Applying Queuing Theory to Health Care
In an era of healthcare reform, improving quality and safety, and decreasing healthcare cost have become even more important goals than before. Scientific management of patient flow is at the heart of our ability to achieve these goals. While on one hand we are faced with overcrowded facilities, on the other hand, the industry’s financial conditions do not allow us to add resources liberally. One key challenge is our ability to match random patient demand to fixed capacity. Queuing theory is a methodology that addresses this very challenge. Queuing theory was first used in telecommunications and then was adopted by all major industries, like airlines, the Internet and most service-delivery organizations. In the health care industry, however, queuing theory has not been utilized until recently. When used appropriately, the results are often dramatic: saving time, increasing revenue, and increasing staff and patient satisfaction.
IHO is pleased to announce a two-day seminar, Applying Queuing Theory to Health Care: A Necessary Step Toward Improving Quality of Care and Margin taught by Dr. Eugene Litvak and other faculty. Several different queuing theory models will be introduced and accompanied by extensive exercises. Different healthcare problems require different queuing models. The key is to know specifically which model to apply in what healthcare setting. At the end of this seminar, you will be able to solve the following types of problems at your organization:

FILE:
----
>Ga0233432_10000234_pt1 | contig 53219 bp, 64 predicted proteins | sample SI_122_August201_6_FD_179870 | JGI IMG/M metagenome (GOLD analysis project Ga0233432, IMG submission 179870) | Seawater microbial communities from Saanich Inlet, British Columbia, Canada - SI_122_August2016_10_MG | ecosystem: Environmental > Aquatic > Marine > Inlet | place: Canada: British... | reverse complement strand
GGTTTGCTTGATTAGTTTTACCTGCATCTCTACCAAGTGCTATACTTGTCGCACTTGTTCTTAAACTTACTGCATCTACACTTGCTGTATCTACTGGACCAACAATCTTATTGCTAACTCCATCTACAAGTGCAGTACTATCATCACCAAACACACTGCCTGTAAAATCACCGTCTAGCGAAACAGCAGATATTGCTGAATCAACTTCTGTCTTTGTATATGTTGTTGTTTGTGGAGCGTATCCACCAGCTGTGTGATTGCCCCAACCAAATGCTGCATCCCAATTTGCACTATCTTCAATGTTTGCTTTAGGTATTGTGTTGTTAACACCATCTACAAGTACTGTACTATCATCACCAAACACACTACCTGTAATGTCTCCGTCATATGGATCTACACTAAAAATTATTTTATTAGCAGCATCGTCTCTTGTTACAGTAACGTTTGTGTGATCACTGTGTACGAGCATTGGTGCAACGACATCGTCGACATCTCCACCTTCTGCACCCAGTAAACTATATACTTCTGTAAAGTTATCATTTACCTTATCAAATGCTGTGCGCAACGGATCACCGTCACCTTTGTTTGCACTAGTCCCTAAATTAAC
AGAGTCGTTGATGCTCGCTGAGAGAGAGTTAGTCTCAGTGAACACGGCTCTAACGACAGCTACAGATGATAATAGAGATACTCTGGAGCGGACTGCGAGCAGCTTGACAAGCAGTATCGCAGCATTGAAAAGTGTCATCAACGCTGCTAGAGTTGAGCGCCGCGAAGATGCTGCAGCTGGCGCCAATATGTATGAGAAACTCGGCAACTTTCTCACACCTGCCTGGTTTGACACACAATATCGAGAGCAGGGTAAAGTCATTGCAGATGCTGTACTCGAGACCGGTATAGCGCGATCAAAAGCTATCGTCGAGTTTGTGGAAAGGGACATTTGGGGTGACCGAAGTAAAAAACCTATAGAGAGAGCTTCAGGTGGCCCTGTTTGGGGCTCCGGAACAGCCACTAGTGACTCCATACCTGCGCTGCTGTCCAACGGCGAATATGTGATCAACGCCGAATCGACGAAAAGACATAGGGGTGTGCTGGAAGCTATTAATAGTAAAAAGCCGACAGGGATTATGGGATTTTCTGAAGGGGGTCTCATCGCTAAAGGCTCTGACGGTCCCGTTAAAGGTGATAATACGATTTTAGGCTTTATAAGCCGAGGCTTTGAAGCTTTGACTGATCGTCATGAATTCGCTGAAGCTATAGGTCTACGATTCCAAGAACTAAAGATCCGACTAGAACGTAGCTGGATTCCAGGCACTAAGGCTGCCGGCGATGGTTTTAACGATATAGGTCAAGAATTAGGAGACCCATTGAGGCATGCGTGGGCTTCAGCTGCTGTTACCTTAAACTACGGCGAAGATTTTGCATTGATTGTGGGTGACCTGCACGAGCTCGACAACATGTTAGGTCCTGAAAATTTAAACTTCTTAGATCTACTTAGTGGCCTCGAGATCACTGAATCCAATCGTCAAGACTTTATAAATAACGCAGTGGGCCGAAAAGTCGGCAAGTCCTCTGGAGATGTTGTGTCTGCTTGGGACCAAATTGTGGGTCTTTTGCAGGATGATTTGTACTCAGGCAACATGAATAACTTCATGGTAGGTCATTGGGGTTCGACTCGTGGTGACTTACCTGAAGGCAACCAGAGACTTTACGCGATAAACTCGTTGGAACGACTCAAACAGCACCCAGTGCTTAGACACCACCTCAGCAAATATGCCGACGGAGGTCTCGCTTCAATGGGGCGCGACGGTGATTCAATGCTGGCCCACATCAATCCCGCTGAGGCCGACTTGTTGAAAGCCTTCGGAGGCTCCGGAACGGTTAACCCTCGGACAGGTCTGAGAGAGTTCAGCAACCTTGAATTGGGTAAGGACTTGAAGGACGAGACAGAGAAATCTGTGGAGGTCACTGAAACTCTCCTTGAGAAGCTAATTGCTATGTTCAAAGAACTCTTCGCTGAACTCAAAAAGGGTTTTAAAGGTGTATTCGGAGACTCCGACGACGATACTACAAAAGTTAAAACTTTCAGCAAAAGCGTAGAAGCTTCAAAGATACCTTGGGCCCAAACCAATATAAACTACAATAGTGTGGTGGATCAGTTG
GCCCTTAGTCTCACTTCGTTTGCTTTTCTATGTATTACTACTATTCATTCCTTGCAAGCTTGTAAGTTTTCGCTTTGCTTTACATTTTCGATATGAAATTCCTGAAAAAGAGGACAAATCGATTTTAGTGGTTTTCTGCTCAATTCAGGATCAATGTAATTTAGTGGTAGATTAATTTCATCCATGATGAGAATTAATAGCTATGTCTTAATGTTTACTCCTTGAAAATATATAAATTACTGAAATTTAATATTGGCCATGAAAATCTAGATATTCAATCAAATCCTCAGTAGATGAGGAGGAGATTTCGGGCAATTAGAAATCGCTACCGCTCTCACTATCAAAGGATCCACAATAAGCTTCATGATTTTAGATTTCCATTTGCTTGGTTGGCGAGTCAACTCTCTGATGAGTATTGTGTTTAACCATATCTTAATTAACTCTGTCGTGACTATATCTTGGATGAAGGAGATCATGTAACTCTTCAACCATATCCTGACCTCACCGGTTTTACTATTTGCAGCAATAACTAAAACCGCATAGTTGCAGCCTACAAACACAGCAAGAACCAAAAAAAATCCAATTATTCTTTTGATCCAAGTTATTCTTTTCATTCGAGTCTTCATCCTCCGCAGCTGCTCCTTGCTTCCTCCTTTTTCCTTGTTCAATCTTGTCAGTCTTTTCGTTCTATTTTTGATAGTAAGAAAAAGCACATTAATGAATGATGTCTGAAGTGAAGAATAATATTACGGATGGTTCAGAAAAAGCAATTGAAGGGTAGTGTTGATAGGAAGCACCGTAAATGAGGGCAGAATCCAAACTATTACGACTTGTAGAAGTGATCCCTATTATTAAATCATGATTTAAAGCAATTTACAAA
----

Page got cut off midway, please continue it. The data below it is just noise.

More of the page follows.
There is absolutely no way to answer any of the above questions without queuing theory. Everything else would be guessing.
Who Should Attend
The problems that this seminar aims to tackle affect everyone from frontline caregivers all the way to senior decision makers in a healthcare organization because of the substantial organizational performance, quality and financial implications. While everyday queuing analyses may be performed by a few select individuals, it is important for senior leaders to have an understanding of potential solutions. Therefore representation from senior leadership and clinicians in addition to personnel responsible for data analysis would enhance your benefit from this seminar.
Department and Division Clinical and Operational Managers
Performance Improvement / Decision Support
Application of Queuing theory is most beneficial in the following areas:
When: May 17-18, 2012
Where: Boston, MA
Please contact us if you are interested in upcoming Queuing Seminars